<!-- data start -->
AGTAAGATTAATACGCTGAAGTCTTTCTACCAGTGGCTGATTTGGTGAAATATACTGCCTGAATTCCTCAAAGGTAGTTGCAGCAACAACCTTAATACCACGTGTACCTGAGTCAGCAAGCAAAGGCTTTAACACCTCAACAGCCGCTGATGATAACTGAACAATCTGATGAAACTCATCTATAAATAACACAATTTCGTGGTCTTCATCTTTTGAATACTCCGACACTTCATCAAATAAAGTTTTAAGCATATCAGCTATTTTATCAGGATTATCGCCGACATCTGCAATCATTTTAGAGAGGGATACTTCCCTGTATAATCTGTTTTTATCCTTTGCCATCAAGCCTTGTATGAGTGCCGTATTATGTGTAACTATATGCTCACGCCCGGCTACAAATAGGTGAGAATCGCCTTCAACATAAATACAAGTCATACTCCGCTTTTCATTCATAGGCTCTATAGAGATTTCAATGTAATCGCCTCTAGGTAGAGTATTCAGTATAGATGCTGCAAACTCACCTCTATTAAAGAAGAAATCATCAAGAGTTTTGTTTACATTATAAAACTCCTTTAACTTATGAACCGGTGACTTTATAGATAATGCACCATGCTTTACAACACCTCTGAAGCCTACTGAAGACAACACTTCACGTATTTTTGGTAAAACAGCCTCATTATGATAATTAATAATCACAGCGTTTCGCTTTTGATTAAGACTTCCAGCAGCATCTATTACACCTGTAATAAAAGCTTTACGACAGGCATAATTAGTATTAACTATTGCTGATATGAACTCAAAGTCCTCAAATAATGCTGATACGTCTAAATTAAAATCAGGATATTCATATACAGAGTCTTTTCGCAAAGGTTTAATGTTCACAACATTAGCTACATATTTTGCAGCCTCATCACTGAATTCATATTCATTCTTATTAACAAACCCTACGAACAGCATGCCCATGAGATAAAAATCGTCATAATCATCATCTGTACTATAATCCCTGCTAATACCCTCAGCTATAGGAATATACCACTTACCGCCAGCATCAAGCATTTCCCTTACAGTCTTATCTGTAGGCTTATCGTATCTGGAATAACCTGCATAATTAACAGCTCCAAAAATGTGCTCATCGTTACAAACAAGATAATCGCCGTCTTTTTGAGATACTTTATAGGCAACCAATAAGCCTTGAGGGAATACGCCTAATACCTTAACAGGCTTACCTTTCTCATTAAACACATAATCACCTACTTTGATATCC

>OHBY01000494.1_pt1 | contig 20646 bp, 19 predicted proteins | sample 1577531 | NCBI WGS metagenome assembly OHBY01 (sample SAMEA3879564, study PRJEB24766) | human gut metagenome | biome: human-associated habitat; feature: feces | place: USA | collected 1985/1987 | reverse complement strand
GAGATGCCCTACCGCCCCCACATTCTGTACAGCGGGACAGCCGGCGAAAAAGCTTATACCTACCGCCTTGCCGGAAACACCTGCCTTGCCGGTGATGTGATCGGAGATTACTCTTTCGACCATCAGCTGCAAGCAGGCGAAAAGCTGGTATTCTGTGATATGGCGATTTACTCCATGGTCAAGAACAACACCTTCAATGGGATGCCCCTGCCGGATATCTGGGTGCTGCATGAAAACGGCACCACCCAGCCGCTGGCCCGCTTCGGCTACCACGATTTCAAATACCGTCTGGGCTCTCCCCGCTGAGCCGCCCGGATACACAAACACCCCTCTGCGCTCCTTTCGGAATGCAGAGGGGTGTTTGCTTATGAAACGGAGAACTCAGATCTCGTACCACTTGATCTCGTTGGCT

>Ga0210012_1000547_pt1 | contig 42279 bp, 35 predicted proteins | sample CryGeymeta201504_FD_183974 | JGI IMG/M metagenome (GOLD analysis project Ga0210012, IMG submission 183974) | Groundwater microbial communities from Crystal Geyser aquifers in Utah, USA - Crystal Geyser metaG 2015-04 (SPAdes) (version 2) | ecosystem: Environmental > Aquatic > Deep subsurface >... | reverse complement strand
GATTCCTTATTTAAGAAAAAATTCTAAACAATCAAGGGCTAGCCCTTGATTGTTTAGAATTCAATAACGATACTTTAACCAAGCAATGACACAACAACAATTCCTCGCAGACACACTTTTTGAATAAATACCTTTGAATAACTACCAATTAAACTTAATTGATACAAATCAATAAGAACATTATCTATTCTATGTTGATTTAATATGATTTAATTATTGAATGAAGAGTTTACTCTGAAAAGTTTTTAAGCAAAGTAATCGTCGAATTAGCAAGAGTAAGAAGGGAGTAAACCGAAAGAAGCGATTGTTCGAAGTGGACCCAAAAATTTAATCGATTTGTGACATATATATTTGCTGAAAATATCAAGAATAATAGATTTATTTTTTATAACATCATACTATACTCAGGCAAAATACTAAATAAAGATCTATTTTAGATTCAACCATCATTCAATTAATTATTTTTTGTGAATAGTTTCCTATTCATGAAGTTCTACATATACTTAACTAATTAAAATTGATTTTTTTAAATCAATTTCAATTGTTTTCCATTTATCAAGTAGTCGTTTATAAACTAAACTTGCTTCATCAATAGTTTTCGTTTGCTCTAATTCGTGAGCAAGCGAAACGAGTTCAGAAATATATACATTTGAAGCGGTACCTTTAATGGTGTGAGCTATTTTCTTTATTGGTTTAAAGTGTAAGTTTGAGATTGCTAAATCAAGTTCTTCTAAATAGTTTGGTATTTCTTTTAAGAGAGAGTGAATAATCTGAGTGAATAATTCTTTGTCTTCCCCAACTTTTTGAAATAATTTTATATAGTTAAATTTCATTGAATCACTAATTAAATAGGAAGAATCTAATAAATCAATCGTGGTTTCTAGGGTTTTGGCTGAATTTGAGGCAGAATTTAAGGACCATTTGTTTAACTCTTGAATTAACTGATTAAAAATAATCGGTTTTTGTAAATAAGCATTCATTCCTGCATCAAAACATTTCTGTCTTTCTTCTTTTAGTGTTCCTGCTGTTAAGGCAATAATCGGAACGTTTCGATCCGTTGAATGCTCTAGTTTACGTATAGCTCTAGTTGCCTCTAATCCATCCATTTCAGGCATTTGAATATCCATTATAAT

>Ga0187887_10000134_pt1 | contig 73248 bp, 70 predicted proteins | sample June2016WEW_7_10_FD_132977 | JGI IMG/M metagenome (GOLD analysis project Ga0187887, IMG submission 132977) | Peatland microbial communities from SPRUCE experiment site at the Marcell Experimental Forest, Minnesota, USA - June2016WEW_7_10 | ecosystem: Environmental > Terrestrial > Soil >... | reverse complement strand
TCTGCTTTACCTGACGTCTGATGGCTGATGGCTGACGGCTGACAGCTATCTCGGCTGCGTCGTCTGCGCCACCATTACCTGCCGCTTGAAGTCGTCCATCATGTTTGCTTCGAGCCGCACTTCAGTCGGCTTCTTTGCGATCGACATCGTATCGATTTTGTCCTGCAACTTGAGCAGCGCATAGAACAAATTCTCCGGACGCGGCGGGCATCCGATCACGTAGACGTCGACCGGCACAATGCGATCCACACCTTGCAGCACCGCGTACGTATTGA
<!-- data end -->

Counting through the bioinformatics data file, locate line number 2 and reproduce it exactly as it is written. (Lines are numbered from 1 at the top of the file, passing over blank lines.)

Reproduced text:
>OHBY01000494.1_pt1 | contig 20646 bp, 19 predicted proteins | sample 1577531 | NCBI WGS metagenome assembly OHBY01 (sample SAMEA3879564, study PRJEB24766) | human gut metagenome | biome: human-associated habitat; feature: feces | place: USA | collected 1985/1987 | reverse complement strand